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General horse show "do's and don'ts"?

1706 Views 23 Replies 13 Participants Last post by  horselovinguy
Unless it's cancelled due to excessive heat, which isn't unlikely at this point, we are going to our first away show this weekend. It's supposed to be very casual. We've secured overnight stalls for our horses.

Can anyone give me some general dos and don'ts of horse shows? I am the kind of person who often really needs things spelled out for me, so any tips would help.

Thank you!
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I am sure this was a very rare incident, but my 4-H put on a horseshow at an arena that we always used. The parks department had sprayed weed killer the day before the show. About 8 kids lost their horses that day. It was a horror scene with horses dying or extremely sick all over the place. Fortunately, I had aged out of 4-H the year before and I was in college, or I might have lost my horse that day. Many of my friends did. People said, "Oh, you should have known not to let your horse graze at the showgrounds." I wouldn't have known. Now I do. Just passing that on, although it is probably not a common thing to happen.
That is a horrible and rare tragedy. How very sad.

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Discussion Starter · #22 ·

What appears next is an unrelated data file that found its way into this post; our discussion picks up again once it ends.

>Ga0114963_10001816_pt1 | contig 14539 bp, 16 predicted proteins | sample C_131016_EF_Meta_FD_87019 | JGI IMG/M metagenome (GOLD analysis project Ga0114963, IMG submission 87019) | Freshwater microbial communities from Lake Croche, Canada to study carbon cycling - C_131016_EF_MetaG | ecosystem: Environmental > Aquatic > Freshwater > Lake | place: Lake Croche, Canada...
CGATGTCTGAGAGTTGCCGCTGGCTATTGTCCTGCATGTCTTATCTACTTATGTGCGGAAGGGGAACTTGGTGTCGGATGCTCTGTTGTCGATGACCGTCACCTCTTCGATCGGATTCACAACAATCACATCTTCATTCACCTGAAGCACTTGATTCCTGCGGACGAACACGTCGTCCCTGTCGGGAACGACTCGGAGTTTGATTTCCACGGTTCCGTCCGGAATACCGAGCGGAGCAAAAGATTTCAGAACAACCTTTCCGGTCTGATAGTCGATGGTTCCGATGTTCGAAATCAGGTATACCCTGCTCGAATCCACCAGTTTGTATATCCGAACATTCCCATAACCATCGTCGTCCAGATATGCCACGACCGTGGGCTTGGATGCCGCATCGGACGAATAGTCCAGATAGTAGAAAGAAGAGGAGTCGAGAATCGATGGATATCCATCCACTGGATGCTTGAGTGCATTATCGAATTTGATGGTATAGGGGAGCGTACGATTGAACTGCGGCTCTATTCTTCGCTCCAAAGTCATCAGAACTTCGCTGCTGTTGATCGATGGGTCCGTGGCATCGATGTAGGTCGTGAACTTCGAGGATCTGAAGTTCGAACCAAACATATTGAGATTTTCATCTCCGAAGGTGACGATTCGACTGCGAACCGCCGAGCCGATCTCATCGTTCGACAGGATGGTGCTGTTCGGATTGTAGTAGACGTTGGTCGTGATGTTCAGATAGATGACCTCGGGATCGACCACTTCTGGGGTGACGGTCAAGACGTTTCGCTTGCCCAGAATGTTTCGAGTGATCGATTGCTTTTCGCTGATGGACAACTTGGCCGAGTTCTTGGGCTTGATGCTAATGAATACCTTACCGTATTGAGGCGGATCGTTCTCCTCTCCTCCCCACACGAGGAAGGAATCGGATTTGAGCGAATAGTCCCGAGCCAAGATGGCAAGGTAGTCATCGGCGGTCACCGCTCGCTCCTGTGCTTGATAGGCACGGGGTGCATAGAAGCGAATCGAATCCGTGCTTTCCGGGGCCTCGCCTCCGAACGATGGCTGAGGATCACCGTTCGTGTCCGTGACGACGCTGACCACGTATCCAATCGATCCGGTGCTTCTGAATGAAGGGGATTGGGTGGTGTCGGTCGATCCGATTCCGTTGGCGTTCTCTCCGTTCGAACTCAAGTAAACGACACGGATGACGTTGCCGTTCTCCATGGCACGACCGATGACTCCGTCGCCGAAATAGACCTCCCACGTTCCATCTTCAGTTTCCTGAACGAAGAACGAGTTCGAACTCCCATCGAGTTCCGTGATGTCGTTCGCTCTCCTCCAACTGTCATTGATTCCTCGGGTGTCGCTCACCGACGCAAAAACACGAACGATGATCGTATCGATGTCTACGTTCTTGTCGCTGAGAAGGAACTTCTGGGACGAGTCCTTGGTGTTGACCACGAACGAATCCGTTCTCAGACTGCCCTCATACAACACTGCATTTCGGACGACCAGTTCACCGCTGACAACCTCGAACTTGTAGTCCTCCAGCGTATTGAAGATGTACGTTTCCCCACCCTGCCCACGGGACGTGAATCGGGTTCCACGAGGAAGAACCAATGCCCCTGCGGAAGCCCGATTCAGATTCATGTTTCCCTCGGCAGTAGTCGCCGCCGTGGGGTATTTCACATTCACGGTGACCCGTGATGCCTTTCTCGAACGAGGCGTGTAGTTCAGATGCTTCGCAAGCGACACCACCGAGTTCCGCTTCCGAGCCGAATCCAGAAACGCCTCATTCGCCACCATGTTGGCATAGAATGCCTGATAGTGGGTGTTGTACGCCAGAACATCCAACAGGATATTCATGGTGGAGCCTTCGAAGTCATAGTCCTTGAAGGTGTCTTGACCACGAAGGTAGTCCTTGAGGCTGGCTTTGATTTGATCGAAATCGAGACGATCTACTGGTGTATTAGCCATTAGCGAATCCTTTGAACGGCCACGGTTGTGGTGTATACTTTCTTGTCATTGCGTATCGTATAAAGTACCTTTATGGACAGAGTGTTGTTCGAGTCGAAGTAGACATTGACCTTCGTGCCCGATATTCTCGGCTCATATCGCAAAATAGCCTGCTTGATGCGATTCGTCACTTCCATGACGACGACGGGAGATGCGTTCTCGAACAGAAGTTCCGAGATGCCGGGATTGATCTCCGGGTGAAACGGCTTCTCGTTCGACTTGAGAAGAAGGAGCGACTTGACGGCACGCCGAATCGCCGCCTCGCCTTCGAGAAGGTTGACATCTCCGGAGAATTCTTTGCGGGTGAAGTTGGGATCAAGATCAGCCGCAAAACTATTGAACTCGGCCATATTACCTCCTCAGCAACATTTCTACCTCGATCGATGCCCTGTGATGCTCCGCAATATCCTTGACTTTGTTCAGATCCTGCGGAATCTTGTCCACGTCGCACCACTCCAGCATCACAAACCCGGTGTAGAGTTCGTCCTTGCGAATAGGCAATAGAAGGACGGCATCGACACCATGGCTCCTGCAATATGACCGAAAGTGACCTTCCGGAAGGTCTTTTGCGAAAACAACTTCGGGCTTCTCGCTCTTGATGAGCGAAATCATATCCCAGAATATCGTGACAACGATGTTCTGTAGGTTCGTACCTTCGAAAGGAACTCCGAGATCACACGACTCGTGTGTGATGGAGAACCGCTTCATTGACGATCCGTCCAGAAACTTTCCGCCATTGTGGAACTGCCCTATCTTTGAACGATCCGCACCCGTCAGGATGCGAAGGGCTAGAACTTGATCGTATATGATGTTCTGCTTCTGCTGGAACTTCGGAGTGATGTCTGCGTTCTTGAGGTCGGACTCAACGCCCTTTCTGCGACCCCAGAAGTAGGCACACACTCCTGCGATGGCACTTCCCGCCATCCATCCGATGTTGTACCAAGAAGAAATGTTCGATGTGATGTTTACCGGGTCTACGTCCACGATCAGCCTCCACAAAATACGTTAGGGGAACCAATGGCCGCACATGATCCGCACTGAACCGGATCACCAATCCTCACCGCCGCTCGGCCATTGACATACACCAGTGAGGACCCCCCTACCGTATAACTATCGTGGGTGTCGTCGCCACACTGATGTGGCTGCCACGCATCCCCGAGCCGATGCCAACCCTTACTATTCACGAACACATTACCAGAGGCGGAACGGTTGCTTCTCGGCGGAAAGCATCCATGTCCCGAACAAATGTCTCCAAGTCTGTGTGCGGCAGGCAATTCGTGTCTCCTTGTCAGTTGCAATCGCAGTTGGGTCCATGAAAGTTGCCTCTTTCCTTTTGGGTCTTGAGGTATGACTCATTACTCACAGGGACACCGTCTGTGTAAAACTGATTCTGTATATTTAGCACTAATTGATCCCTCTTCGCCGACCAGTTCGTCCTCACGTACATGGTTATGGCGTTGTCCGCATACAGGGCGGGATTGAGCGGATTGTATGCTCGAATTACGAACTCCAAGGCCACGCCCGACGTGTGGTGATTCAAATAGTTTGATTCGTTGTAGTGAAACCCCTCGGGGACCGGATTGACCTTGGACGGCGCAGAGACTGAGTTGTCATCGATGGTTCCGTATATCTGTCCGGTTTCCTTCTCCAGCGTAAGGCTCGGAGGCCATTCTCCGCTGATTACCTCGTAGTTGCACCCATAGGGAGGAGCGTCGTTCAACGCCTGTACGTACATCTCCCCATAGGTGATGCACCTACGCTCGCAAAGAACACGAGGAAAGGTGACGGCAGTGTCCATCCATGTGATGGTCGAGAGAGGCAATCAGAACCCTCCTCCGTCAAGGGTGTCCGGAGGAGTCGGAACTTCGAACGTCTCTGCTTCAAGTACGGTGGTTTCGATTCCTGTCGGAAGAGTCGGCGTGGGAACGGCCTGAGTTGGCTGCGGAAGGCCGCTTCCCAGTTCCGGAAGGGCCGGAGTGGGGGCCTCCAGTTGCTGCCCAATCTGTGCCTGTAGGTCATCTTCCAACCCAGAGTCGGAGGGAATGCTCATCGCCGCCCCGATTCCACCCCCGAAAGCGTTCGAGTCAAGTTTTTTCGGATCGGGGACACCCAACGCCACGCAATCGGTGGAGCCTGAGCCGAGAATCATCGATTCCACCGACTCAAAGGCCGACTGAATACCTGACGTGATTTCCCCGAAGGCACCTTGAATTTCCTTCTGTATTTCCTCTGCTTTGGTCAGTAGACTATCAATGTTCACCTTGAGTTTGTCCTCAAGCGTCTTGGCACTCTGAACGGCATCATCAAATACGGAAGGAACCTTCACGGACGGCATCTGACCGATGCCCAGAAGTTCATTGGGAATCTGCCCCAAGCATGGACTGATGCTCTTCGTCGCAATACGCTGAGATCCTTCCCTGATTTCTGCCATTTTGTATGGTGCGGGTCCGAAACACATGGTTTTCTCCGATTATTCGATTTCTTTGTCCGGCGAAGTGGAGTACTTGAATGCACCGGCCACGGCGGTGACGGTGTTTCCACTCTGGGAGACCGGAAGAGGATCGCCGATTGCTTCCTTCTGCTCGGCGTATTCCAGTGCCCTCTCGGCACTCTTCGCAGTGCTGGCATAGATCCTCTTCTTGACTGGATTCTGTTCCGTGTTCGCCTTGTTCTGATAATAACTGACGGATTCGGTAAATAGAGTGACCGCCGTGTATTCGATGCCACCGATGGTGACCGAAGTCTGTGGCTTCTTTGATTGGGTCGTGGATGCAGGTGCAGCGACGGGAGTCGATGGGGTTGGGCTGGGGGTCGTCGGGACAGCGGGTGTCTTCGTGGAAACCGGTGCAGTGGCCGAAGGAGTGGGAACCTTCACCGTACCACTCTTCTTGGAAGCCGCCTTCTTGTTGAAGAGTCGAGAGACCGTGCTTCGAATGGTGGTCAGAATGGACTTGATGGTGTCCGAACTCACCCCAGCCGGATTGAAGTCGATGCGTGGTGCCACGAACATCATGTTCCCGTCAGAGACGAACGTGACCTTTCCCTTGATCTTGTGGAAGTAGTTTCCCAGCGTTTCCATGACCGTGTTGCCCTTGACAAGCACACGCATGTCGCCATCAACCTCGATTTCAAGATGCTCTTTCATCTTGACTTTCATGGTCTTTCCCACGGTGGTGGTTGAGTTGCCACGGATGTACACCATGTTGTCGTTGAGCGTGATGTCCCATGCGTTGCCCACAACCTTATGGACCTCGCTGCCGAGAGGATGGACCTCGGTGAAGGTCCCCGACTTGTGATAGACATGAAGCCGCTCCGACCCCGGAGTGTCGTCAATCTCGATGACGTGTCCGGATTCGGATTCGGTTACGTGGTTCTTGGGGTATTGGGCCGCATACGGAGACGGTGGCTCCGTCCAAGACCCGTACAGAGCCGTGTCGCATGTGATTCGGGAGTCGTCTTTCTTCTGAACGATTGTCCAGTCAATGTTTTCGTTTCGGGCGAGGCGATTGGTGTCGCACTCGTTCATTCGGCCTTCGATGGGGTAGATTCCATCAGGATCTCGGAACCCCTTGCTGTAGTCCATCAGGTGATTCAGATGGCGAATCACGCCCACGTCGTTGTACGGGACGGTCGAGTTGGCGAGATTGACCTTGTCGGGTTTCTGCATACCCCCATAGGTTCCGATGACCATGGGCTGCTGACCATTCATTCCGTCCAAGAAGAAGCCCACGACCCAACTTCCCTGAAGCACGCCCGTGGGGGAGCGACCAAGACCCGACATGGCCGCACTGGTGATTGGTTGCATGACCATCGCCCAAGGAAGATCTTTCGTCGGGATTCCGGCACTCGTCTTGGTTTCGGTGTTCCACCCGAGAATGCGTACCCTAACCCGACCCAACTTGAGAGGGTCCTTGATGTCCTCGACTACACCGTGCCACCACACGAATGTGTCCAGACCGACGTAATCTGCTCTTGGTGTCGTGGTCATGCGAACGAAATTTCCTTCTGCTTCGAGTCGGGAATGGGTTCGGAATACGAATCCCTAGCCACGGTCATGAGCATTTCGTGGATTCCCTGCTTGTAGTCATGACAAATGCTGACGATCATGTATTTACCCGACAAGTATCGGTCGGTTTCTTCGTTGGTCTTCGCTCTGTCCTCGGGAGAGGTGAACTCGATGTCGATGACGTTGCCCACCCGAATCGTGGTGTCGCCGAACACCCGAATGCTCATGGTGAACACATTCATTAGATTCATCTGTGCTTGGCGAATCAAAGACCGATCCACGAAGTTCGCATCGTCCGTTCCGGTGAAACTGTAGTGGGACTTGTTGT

Is it OK for us (people and horses) to hang out and watch other riders? I just got the schedule and there aren't more than 9-10 people in any division, so it seems like there would be plenty of room for us to stand around and watch. I thought that might be nicer for the horses than going back to their stalls. But I guess practically, as long as their stalls have hay, they would probably rather be in there...

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Of course you can be spectators too, yes with the horses close by.

Pick a spot along the ring where it is quieter, away from the in/out gate and away from the masses of people too.
This is where you might have other observers want to pet the pretty horses....don't allow so no one gets a nip and no germs get passed cause if they want to pet yours, they wanted to pet others...
Make sure you are not standing in close space to other horses since no one knows each others and that is how horses may react negatively to another in their space..
Those who stand ringside often hoot & holler when their rider places or is recognized so be prepared for the horse who may doze to suddenly be awake and aware.
With classes of that size, the show will move along at a quicker pace too so be prepared to get astride and ride.
We use to put riders up when we were 2 classes from theirs, a quick warmup of the duo so muscles and attitudes were in correct position of "lets go have fun" and our class and numbers were being called to the "on-deck" staging area...

If you put the horses in their stalls, they need untacked as you don't want to chance someone rolling with their saddles on...not so good for the saddle as you can imagine. :eek:
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